It's quotes like the one above and "Knowing that certain nights whose sweetness lingers will keep returning to the earth and sea after we are gone, yes, this helps us die." that make this collection of essays Camus' best work.
The Stranger is, indeed, a unique contribution to post-WWII literature.But these essays are unique as well as powerful and beautiful.My bet is that, a century from now, these essays will be remembered long after the "existentialist" vogue has long faded, as Camus' best work.
My apologies to those who worship terse, arid prose.It has its place.But it's not the stuff of truly great literature.The lyrical essays contained herein are.

5-0 out of 5 stars An Essential Ground Of Info.
Here is a compilation of the essays that Camus wrote during the entire span of his career.It is branched into 2 categories,& a final chapter dealing more personally with outlooks on life & his works.The lyrical section describes in vivid detail the places that have moved & altered his life profoundly,eloquently relating how & why.It is one of the great literary what-if's if Camus would have done poetry in verse form;judging from the fine,thin & nimble prose that impressively illustrates the simultaneous cause & effect union bet. the man & his nature,he could have been a very good lyric poet,if not a great one.The Critical essays are honest & insightful measurements on the correlation bet. the work that he deals with & it's relevance to life & art.The final section,"Camus On Himself",offer some verifiable insights into the man & his personality.This book could serve as a very impt. introduction or supplement to Camus's entire canon;one could feel very refreshed & informed after reading it.

5-0 out of 5 stars Beautiful and insightfull
The language of the book are so well written that you can feel the emotions and spirits permeates from the pages. This book contains a lot of thoughts that are suprisingly simple, yet manage to escape us in the course of everyday life. It is about memories, places, faces and emotions of an ordinary human being with an extraordinary talent for life. " ... there is more love in these awkward pages than in all those that have followed." (Albert Camus, Preface 1958) ... Read more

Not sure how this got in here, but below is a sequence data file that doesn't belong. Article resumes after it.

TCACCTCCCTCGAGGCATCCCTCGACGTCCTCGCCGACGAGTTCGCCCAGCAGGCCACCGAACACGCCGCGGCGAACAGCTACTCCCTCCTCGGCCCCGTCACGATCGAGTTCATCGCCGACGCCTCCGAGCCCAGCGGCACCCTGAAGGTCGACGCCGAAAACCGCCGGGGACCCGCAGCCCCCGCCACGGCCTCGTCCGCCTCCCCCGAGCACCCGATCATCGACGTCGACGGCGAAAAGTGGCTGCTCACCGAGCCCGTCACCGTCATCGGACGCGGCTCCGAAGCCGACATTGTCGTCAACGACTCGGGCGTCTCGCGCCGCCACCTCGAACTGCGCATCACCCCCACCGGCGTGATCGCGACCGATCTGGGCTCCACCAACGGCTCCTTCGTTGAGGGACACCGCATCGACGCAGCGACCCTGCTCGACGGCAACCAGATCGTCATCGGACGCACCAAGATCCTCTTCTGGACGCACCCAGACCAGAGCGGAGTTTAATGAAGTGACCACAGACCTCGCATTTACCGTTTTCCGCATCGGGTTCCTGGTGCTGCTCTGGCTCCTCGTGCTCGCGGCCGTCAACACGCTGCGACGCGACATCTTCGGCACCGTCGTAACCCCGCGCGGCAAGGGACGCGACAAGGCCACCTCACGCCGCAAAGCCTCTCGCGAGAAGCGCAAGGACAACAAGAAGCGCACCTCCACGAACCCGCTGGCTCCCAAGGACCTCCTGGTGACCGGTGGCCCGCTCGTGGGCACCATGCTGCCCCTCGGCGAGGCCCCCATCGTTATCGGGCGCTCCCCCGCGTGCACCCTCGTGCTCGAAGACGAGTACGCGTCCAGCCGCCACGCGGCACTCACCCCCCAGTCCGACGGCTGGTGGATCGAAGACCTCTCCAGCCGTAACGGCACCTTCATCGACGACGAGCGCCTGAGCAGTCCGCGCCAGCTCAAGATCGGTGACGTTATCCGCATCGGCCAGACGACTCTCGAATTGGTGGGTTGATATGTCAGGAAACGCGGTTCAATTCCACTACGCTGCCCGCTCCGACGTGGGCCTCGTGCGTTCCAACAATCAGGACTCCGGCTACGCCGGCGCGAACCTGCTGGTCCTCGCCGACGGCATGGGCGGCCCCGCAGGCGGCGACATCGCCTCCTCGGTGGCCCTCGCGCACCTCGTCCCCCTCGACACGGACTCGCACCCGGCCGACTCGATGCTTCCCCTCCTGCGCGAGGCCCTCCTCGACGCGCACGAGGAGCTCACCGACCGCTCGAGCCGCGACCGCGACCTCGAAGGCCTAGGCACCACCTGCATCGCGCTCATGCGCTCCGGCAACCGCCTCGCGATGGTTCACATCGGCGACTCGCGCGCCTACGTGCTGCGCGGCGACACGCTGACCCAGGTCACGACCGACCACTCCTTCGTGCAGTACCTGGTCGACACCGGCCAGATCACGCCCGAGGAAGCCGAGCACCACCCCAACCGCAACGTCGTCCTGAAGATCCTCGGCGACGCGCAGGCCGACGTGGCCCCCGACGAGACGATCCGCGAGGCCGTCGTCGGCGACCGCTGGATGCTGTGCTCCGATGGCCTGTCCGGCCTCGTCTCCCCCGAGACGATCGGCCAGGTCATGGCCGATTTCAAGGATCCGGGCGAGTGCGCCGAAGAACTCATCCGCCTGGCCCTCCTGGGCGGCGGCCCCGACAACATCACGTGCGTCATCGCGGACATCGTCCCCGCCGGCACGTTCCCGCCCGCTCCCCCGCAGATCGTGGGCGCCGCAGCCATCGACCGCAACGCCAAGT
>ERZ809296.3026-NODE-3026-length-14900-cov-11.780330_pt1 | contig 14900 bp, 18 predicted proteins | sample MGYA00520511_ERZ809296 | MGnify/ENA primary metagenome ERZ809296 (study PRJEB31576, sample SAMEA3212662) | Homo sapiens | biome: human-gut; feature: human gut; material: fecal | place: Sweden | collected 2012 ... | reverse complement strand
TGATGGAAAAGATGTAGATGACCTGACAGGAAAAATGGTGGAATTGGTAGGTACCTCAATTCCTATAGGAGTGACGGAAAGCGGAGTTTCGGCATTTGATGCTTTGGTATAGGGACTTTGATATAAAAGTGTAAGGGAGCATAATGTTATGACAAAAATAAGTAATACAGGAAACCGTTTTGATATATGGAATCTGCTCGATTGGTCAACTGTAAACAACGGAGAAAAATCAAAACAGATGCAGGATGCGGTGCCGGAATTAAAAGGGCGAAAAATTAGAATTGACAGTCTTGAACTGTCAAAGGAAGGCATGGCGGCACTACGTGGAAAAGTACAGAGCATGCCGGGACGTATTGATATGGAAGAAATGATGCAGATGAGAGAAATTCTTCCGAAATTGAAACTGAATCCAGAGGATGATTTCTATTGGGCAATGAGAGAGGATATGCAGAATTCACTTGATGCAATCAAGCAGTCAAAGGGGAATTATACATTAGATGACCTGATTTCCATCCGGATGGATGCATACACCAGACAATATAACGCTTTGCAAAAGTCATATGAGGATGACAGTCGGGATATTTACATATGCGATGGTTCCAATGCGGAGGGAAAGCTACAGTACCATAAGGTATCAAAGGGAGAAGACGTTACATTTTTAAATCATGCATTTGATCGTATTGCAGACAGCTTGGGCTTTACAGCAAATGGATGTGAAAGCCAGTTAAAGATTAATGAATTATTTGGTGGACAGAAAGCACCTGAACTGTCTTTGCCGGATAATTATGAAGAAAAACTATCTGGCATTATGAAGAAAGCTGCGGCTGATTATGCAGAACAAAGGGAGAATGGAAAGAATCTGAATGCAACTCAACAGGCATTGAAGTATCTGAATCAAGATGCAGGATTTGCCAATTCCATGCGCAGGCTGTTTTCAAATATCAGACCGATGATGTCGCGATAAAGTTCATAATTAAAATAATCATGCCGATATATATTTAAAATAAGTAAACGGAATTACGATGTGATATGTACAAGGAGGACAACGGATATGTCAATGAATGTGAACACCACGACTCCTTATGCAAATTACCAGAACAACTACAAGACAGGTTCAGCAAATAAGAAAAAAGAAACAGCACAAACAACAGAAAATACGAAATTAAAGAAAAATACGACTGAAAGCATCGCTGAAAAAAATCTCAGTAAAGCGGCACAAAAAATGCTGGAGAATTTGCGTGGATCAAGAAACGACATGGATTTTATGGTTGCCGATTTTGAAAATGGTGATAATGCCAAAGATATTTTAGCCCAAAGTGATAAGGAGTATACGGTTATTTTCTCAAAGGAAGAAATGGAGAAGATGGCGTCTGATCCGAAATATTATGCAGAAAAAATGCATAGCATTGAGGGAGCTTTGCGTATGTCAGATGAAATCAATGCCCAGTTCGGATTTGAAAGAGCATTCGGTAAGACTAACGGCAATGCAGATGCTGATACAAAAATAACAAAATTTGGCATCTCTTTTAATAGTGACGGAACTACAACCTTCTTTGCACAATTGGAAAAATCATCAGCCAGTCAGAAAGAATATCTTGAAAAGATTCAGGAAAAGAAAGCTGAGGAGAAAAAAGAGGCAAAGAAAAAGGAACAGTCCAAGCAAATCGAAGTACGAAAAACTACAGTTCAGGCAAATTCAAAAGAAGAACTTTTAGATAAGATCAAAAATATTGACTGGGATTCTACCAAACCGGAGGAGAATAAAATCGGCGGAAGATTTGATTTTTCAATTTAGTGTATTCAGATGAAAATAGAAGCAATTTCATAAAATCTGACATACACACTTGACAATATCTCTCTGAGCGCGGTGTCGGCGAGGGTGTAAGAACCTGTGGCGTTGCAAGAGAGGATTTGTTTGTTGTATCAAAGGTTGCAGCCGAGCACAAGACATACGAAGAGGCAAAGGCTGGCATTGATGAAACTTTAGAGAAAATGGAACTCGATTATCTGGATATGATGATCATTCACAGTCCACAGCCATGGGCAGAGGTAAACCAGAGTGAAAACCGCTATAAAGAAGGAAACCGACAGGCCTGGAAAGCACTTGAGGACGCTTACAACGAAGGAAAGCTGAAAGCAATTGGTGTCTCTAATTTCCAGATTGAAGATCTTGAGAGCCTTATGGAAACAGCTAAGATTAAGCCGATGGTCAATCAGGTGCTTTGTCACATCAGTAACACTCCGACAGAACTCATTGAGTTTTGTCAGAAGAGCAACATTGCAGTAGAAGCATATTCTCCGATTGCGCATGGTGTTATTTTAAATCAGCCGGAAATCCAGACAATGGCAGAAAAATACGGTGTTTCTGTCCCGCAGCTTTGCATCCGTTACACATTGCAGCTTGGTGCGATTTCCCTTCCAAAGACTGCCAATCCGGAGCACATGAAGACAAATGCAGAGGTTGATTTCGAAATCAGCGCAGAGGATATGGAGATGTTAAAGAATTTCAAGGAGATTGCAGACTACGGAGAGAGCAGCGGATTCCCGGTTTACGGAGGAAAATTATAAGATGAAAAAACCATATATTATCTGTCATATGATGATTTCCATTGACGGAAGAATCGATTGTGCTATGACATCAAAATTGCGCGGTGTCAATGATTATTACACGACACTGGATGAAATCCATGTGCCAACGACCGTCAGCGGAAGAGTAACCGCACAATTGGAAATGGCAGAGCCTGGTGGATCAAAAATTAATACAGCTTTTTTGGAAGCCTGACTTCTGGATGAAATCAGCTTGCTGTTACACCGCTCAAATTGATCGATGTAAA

14. Happy Death
by Albert Camus
Paperback: 208 Pages (1995-08-29)
list price: US$14.00 -- used & new: US$6.47
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Asin: 0679764003
Average Customer Review: 4.5 out of 5 stars
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Product Description
In his first novel, A Happy Death, written when he was in his early twenties and retrieved from his private papers following his death in I960, Albert Camus laid the foundation for The Stranger, focusing in both works on an Algerian clerk who kills a man in cold blood. But he also revealed himself to an extent that he never would in his later fiction. For if A Happy Death is the study of a rule-bound being shattering the fetters of his existence, it is also a remarkably candid portrait of its author as a young man.

As the novel follows the protagonist, Patrice Mersault, to his victim's house -- and then, fleeing, in a journey that takes him through stages of exile, hedonism, privation, and death -it gives us a glimpse into the imagination of one of the great writers of the twentieth century. For here is the young Camus himself, in love with the sea and sun, enraptured by women yet disdainful of romantic love, and already formulating the philosophy of action and moral responsibility that would make him central to the thought of our time.

Translated from the French by Richard Howard ... Read more

Customer Reviews (22)

5-0 out of 5 stars Beautiful , flawed absurdity.
It's been written about "A Happy Death" that Camus' unpublished first novel was brilliantly written, and terrible organized. It's hard to deny that the novel may have some structure problems, but it's hard to care when it's written so beautifully.

Philosophically, it hints at topics Camus would explore later (exile, suicide, rebellion and of course, the absurd). Even young Camus had a way with words, and although like the existentialist of his time he had a way of telling dark and depressing tales, he manages to write with an emphasis on the simple pleasures of life. Whether he's describing the act of bathing in the sun or savoring food items he has a way of making the reader want to live and experience life, for better or worse, to the fullest.